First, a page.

John Carpay – Western Standard
On August 31, 2023, UR Pride Centre for Sexuality and Gender Diversity filed a court application seeking to strike down Saskatchewan’s “Use of Preferred First Name and Pronouns by Students” Policy, alleging that this Policy violates Charter rights and freedoms. Four weeks later, Saskatchewan Court of King’s Bench Justice Michael Megaw granted an interim injunction to suspend this Policy pending a full court hearing, which would not take place for at least several months.
Saskatchewan Premier Scott Moe has pledged his government will use Section 33 of the Charter, the notwithstanding clause, and pass legislation this fall to ensure that Saskatchewan parents are fully informed when their children under the age of 16 wish to embark on a journey of gender transition by using opposite-sex names and pronouns.
Section 33 gives provincial legislatures and our federal Parliament the ability, through the passage of a law, to override a judge’s interpretation of certain Charter rights for a five-year term. That term can be renewed indefinitely.
In the first few decades after the Charter came into force, Section 33 acquired a bad reputation because it was used almost exclusively by the Quebec government to opt out of court rulings that struck down language laws which, in the courts’ view, unjustifiably restricted the use of English in Quebec.
Critics of Section 33 argue, “How dare politicians disregard court rulings pertaining to fundamental rights and freedoms!”
In recent years, more and more Canadians are noticing that Section 33 is not all that different from Section 1 of the Charter, which allows judges to override Charter rights and freedoms in much the same manner as Section 33 allows politicians to do so.
Since lockdowns were imposed in March of 2020, numerous court rulings have seen judges uphold blatant government violations of the freedoms to move, travel, associate, assemble and worship.
Judges have also approved of governments violating the Charter right of Canadians to choose freely, without any pressure or coercion, what medical treatments (in this case a brand-new vaccine) they wish to receive, or not.
In theory, Section 1 requires judges to force governments to justify any violation of Charter rights and freedoms “demonstrably,” with persuasive evidence. The test laid down by the Supreme Court of Canada in R. v. Oakes (1986) includes a requirement that governments show their violations of Charter rights and freedoms are actually doing more good than harm.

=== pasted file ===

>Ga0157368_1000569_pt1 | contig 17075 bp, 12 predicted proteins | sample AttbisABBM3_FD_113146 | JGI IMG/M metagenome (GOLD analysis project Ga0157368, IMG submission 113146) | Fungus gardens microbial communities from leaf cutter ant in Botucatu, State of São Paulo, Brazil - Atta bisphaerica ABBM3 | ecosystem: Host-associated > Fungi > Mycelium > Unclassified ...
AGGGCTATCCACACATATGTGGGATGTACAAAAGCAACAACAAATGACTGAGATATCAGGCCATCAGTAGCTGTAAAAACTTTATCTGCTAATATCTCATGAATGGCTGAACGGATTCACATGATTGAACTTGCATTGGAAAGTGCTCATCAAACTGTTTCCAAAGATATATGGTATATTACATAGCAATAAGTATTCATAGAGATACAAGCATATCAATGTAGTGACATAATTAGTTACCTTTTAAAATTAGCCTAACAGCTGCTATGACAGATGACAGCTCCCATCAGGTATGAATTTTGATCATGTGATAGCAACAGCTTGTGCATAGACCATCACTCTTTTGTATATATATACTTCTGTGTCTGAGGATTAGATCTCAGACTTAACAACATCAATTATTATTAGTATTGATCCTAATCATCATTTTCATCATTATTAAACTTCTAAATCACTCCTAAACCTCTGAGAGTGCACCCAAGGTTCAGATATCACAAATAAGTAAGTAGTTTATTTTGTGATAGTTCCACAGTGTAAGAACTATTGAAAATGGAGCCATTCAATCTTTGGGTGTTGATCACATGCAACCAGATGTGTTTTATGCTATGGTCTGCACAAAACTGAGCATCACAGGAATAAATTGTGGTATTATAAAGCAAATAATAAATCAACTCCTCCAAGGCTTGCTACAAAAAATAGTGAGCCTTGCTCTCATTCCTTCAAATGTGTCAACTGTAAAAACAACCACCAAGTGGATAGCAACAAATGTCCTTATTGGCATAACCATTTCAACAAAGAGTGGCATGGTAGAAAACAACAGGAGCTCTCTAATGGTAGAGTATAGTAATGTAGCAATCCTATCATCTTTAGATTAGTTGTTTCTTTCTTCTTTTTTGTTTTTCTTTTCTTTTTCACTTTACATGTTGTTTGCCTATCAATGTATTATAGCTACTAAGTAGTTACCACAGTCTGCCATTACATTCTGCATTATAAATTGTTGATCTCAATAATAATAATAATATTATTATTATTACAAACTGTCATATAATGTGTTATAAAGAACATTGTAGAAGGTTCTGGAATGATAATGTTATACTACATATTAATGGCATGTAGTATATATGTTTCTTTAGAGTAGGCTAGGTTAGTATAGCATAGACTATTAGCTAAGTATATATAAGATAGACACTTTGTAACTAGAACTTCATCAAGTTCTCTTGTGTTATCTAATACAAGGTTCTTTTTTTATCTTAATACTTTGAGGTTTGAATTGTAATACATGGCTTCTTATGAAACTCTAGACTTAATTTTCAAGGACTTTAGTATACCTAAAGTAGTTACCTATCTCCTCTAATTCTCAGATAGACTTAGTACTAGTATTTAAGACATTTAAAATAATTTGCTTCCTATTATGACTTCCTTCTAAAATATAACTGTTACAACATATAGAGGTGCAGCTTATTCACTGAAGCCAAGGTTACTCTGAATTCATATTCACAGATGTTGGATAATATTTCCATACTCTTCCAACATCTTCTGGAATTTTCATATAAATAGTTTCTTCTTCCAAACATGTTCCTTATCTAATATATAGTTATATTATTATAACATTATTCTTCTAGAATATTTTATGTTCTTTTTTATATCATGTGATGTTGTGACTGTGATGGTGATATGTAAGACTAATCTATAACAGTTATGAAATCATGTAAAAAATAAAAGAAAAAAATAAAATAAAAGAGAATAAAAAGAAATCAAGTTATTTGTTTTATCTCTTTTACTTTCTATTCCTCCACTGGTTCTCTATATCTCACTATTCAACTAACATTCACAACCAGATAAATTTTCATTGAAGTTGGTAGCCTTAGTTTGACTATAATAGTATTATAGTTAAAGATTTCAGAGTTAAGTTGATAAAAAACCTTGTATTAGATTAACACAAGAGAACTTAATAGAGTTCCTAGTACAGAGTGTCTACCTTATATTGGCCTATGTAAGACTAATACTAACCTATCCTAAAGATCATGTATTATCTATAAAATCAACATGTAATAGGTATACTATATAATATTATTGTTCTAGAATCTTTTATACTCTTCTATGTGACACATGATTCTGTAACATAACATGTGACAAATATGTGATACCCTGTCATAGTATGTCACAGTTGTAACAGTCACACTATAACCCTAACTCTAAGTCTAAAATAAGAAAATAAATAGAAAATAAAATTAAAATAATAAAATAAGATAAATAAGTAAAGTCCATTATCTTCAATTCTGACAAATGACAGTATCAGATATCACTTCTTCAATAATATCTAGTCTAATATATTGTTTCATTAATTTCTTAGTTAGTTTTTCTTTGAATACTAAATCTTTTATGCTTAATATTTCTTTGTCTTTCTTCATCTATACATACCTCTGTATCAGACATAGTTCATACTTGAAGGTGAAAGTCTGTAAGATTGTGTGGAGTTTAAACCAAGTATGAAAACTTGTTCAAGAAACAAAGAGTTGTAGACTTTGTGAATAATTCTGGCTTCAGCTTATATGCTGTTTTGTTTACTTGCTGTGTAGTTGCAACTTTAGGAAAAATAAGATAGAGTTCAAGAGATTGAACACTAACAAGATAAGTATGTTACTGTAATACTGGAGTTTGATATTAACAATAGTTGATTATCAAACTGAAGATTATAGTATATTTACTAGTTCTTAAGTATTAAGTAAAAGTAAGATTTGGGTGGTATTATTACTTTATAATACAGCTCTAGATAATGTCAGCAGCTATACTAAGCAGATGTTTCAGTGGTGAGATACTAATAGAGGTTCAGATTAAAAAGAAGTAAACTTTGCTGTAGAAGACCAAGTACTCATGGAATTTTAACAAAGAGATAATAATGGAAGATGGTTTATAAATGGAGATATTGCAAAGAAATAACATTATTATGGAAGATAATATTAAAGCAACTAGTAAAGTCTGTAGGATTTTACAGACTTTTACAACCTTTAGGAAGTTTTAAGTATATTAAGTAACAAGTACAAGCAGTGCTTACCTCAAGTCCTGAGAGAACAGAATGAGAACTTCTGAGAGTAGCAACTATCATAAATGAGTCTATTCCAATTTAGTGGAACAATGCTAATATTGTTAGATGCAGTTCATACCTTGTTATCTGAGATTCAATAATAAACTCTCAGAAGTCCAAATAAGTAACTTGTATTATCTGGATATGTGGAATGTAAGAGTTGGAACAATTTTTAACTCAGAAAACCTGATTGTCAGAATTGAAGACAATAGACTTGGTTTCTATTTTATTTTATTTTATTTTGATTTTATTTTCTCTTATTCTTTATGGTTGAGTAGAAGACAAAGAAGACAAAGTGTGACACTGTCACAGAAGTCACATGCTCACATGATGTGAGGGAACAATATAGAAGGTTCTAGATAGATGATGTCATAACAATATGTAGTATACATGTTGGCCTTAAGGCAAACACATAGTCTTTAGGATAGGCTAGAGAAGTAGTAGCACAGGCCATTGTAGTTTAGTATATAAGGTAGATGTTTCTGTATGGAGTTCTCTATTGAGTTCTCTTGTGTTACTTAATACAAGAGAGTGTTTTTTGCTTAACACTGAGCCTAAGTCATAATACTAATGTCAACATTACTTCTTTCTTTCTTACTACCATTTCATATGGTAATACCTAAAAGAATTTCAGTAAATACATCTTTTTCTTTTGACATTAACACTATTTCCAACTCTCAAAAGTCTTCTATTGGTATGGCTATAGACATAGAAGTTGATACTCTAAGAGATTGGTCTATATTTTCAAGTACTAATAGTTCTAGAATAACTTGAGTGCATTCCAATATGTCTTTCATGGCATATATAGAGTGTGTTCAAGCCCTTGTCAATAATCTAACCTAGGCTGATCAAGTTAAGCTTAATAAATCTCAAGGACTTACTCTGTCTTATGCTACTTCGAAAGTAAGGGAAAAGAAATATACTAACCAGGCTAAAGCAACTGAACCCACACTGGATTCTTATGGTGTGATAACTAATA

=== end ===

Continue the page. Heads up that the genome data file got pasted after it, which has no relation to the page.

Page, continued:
In practice, Section 1 has provided judges with a loophole big enough for a large truck to drive through. For example, in the July 2023 ruling in Ingram v. Alberta (Chief Medical Officer of Health,) the court fails to mention, let alone analyze, the abundant evidence placed before it about the massive harms that lockdowns inflicted on citizens.
Without a serious review of the damage done to the mental, physical, psychological, financial and spiritual well-being of vulnerable people, Justice Barbara Romaine simply states her general impression that the health orders which violated Charter freedoms had salutary benefits that outweighed the deleterious effects.
Some court rulings leave the impression that judges uphold government violations of Charter freedoms based more on media messaging than on the evidence placed squarely before them in court.
This is not how Section 1 is supposed to function.
In summary, Section 33 allows politicians to override Charter rights and freedoms, and Section 1 allows judges to do likewise. Inevitably and necessarily, rights and freedoms are protected — and violated — by people, be they judges, politicians, law enforcement or other authorities. The temporary injunction against Saskatchewan’s parental consent Policy is seen by some as a blatant violation of the well-established Charter right of parents to raise, nurture and protect their own children.
This right cannot be exercised when parents are kept in the dark about what is happening with their own children while at school. Others will welcome this injunction as a necessary affirmation of Charter rights.
No doubt, Canadians will continue to debate whether judges are more (or less) trustworthy and competent than politicians when it comes to defending the free society.